Body Image and Baby Jesus

Before getting pregnant with my third child I worried about my body image. Will I be able to lose the baby weight a third time? Will there be more sagging? More stretching and scars? My postpartum body just doesn’t measure up to images on social media or the magazine aisle at checkout.

The cultural and social pressure out there is tough on our bodies, especially for women. Fat is stigmatized, muscle should be toned, and beach body ready by summertime. If the view of our bodies is reduced to only a scale number and a certain “fit look” then we are missing out on God’s design for our bodies.

They are a temple of the Holy Spirit, which he bought at a great cost (1 Corinthians 6:19–20). Since our bodies are good and not our own, we are called to cherish and care for them and use them in service and sacrifice (Romans 12:1).

Although tempted to believe otherwise when I look in the mirror, my pregnant body is good and my postpartum body is good. Scars and sagging skin are the marks I bear on my body in service of others, like when Jesus showed the disciples the nail scars in his hands. It was good for him to sacrifice his body for me, and it’s good for me to sacrifice my body for another.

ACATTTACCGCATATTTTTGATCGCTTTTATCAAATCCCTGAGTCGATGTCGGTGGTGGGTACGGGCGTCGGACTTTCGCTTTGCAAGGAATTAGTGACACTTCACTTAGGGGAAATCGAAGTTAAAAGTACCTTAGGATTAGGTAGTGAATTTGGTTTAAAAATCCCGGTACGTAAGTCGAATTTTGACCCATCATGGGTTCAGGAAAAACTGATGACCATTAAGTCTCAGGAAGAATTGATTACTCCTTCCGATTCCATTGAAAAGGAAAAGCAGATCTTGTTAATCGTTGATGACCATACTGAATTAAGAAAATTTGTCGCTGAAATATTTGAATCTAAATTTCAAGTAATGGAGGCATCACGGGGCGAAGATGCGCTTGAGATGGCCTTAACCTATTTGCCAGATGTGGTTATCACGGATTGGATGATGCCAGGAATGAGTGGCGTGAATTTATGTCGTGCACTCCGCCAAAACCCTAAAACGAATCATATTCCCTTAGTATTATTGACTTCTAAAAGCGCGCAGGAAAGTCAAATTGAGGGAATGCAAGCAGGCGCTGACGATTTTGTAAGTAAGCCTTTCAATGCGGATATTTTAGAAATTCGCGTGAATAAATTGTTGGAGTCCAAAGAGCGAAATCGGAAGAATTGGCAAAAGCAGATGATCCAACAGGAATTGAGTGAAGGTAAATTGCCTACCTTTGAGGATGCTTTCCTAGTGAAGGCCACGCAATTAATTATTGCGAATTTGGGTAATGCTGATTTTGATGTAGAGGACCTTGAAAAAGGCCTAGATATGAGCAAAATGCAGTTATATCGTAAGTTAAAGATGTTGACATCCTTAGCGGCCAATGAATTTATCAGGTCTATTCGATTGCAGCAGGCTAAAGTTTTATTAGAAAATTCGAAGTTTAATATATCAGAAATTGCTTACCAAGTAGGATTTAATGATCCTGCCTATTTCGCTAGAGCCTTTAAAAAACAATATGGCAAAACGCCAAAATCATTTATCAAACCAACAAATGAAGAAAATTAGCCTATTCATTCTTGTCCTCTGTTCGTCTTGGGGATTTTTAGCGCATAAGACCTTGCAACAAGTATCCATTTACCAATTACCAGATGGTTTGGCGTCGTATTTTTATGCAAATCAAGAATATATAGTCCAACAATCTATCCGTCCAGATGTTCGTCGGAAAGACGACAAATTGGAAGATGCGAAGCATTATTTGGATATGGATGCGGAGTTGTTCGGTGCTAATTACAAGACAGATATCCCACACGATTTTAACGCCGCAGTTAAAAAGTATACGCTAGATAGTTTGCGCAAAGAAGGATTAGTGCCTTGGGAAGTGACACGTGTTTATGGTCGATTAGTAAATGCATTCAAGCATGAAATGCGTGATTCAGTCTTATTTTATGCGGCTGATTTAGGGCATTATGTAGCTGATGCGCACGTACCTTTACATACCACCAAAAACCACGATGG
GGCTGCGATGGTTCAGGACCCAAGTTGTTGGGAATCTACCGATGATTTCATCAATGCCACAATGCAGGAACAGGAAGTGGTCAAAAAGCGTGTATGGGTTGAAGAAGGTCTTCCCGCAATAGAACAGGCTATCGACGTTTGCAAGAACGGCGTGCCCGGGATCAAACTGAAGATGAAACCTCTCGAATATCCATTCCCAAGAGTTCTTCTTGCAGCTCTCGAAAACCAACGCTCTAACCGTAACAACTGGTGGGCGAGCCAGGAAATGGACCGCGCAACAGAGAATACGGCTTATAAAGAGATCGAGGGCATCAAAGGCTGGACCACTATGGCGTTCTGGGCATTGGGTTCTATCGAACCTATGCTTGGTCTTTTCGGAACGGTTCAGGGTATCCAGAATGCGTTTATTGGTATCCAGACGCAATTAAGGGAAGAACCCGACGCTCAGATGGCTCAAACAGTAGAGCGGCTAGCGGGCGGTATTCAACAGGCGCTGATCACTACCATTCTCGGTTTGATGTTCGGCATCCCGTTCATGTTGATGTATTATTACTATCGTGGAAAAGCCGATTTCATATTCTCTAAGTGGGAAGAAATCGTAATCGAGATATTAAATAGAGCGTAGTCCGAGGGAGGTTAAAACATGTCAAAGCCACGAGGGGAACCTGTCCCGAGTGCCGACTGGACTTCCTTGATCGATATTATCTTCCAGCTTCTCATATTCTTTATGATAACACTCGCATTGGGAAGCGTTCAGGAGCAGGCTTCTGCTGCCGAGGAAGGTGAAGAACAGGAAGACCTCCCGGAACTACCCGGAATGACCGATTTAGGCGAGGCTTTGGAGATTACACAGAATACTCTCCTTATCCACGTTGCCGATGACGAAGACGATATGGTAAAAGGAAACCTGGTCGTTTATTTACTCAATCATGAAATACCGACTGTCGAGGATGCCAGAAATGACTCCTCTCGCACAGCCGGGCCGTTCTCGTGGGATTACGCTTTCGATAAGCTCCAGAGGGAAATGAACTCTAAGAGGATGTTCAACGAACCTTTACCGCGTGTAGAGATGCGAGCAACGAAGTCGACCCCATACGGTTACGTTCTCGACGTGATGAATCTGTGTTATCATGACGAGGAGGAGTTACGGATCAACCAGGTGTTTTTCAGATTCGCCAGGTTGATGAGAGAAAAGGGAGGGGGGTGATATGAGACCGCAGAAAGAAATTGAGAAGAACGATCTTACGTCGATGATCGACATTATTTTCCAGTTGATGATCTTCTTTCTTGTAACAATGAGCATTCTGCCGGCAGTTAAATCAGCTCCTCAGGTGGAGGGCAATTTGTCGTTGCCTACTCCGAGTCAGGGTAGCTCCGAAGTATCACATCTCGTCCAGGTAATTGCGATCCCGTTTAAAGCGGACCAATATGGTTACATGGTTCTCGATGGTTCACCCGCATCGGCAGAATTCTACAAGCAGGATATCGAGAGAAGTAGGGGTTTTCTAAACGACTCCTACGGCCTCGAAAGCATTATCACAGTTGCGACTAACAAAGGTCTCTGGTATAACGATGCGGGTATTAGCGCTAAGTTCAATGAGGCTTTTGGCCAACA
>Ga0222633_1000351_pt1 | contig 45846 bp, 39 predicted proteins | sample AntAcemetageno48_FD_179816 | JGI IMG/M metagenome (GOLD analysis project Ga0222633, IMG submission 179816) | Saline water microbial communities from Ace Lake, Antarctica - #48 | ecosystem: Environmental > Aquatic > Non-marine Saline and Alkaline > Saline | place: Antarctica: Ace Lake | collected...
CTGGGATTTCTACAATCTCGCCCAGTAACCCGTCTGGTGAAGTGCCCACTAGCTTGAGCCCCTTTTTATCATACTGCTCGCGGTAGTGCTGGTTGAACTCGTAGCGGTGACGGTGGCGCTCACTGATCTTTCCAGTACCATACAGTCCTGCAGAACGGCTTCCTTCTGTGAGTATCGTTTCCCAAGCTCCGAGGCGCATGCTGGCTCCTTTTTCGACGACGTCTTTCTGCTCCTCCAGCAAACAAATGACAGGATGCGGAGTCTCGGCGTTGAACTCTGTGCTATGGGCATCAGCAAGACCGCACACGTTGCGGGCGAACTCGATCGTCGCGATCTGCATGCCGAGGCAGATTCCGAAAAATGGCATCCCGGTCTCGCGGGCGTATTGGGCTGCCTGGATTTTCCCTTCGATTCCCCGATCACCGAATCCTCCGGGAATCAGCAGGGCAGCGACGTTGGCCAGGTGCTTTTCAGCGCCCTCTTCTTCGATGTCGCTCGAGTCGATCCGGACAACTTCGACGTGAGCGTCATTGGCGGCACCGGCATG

Read the rest at Desiring God >>

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Treasuring Christ at Christmas

I wrote a guest post for a friend, Chelsea Sobolik, about remembering and pondering the message of the angels at Christmas.

While you’re there, download a free copy of her guide to A Cultivated Christmas in which she lays out some practical guidelines to have a more meaningful Christmas season.

 

Emmanuel: Readings for the Advent Season

For the last month and a half or so I’ve been working on creating content for this e-book with the help of Katie Tumino. (Ellie Eugenia worked on the design and layout.) Inside are short devotional meditations inspired by Christmas hymns. I wrote two myself, as well as Katie and Ellie, but we also had a few other contributors writing their own pieces.

We’re offering it for free! 

Get it here.

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Momma, Jesus Invites you to Come and Rest